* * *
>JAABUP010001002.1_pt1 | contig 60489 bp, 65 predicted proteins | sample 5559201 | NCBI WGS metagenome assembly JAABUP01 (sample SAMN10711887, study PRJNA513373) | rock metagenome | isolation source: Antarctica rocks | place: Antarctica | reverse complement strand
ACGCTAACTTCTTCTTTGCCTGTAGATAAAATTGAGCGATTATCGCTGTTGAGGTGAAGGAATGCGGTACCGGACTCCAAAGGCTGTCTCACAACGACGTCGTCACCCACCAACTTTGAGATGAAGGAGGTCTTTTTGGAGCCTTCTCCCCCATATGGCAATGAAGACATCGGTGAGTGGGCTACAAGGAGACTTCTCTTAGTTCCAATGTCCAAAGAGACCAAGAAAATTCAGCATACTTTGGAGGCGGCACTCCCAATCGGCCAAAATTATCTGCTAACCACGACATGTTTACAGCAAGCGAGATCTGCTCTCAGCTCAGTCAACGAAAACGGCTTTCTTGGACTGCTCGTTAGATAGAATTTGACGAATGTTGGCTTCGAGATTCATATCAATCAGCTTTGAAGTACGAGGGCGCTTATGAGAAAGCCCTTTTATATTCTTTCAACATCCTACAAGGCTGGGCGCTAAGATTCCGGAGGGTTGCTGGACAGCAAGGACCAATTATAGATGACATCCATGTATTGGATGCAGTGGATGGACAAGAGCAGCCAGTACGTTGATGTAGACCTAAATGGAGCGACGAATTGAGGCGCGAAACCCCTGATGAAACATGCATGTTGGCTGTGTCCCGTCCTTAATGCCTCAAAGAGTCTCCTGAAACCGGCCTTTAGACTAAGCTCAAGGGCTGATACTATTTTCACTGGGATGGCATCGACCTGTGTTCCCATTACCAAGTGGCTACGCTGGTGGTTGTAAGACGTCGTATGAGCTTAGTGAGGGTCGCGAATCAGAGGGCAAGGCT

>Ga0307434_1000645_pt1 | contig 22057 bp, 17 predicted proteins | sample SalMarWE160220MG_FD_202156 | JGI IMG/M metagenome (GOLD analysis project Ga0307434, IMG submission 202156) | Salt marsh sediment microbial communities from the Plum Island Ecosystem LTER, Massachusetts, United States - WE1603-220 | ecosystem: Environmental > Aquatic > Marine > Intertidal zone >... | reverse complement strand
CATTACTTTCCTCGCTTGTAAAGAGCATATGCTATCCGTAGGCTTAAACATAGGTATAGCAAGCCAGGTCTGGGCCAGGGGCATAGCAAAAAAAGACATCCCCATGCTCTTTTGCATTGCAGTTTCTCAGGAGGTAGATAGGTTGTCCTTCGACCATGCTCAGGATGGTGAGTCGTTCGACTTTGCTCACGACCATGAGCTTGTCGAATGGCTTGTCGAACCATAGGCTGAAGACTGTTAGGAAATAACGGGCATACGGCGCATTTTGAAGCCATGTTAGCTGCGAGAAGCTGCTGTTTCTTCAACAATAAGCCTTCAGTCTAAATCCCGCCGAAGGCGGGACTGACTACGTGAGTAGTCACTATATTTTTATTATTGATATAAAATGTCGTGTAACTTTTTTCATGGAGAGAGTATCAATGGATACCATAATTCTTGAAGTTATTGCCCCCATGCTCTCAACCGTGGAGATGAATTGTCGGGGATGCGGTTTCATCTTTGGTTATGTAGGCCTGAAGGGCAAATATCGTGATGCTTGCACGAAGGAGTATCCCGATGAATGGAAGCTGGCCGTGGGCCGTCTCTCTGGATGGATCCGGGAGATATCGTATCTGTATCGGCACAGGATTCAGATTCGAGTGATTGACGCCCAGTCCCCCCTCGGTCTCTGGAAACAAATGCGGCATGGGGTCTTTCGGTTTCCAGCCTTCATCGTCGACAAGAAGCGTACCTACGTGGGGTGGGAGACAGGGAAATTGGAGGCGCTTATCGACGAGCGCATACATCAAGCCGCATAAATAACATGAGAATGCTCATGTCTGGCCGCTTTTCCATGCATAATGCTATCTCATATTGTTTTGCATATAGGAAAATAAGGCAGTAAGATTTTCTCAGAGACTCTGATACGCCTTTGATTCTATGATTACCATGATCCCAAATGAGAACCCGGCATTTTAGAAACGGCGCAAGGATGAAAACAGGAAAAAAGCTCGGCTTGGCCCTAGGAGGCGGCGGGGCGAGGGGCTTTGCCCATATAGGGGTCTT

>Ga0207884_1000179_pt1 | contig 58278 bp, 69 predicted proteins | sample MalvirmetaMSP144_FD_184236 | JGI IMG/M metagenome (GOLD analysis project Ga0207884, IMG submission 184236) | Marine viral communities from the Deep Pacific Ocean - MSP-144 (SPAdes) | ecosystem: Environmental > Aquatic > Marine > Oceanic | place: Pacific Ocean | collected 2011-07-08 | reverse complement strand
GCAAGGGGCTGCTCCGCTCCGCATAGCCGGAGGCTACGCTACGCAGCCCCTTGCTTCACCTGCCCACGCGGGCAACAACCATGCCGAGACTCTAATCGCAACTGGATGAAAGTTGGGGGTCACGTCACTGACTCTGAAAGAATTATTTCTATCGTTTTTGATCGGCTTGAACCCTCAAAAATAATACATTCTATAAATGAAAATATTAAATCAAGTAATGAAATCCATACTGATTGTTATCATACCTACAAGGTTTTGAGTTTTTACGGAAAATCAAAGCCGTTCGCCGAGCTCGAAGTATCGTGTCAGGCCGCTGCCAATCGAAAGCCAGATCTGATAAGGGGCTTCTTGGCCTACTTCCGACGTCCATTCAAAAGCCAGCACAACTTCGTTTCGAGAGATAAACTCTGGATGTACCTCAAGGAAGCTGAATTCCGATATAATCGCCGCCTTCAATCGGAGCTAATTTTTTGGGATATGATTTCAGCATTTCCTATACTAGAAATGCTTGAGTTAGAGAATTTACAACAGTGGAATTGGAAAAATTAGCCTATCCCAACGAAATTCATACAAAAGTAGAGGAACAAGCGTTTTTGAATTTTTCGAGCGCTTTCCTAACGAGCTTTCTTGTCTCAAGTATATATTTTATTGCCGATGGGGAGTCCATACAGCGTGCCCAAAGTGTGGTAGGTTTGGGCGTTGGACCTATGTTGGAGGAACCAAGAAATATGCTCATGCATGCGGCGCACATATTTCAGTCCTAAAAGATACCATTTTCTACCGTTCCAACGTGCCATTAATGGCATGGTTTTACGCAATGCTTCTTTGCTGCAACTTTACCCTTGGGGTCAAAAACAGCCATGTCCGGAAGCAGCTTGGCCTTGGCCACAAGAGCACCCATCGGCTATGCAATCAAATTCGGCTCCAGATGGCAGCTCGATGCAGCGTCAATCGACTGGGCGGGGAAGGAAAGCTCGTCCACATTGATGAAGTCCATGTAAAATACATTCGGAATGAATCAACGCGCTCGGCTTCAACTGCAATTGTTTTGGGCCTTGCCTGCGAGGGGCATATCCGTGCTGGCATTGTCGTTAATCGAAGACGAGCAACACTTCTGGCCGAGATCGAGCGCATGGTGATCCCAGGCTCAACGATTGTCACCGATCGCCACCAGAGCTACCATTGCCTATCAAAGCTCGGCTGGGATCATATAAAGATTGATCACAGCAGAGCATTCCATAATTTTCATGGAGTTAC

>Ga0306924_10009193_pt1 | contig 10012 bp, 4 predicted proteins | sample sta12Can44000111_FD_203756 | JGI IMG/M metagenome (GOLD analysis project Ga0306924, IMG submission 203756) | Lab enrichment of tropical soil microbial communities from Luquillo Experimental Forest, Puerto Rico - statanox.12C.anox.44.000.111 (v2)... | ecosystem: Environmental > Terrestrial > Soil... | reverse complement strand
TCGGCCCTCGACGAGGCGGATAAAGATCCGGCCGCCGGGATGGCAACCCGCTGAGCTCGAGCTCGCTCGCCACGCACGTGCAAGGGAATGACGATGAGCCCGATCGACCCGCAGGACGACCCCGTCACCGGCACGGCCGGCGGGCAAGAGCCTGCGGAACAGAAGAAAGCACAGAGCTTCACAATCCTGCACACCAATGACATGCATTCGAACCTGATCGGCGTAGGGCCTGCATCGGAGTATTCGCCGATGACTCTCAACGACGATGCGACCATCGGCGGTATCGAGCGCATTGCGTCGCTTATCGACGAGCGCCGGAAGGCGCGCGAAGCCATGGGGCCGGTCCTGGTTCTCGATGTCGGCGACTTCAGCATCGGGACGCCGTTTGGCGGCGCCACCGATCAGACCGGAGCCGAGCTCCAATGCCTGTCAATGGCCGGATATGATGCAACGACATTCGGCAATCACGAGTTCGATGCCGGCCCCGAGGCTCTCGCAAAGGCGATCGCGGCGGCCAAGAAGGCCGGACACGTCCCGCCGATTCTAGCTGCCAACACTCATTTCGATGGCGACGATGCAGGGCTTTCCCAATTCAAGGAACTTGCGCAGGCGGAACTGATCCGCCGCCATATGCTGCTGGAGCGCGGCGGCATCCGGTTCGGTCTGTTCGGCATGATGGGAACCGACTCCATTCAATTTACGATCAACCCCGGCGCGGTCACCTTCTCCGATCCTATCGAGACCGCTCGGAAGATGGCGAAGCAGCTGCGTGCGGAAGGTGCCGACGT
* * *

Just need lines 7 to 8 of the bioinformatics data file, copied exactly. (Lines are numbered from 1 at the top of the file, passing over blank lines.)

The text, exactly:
>Ga0306924_10009193_pt1 | contig 10012 bp, 4 predicted proteins | sample sta12Can44000111_FD_203756 | JGI IMG/M metagenome (GOLD analysis project Ga0306924, IMG submission 203756) | Lab enrichment of tropical soil microbial communities from Luquillo Experimental Forest, Puerto Rico - statanox.12C.anox.44.000.111 (v2)... | ecosystem: Environmental > Terrestrial > Soil... | reverse complement strand
TCGGCCCTCGACGAGGCGGATAAAGATCCGGCCGCCGGGATGGCAACCCGCTGAGCTCGAGCTCGCTCGCCACGCACGTGCAAGGGAATGACGATGAGCCCGATCGACCCGCAGGACGACCCCGTCACCGGCACGGCCGGCGGGCAAGAGCCTGCGGAACAGAAGAAAGCACAGAGCTTCACAATCCTGCACACCAATGACATGCATTCGAACCTGATCGGCGTAGGGCCTGCATCGGAGTATTCGCCGATGACTCTCAACGACGATGCGACCATCGGCGGTATCGAGCGCATTGCGTCGCTTATCGACGAGCGCCGGAAGGCGCGCGAAGCCATGGGGCCGGTCCTGGTTCTCGATGTCGGCGACTTCAGCATCGGGACGCCGTTTGGCGGCGCCACCGATCAGACCGGAGCCGAGCTCCAATGCCTGTCAATGGCCGGATATGATGCAACGACATTCGGCAATCACGAGTTCGATGCCGGCCCCGAGGCTCTCGCAAAGGCGATCGCGGCGGCCAAGAAGGCCGGACACGTCCCGCCGATTCTAGCTGCCAACACTCATTTCGATGGCGACGATGCAGGGCTTTCCCAATTCAAGGAACTTGCGCAGGCGGAACTGATCCGCCGCCATATGCTGCTGGAGCGCGGCGGCATCCGGTTCGGTCTGTTCGGCATGATGGGAACCGACTCCATTCAATTTACGATCAACCCCGGCGCGGTCACCTTCTCCGATCCTATCGAGACCGCTCGGAAGATGGCGAAGCAGCTGCGTGCGGAAGGTGCCGACGT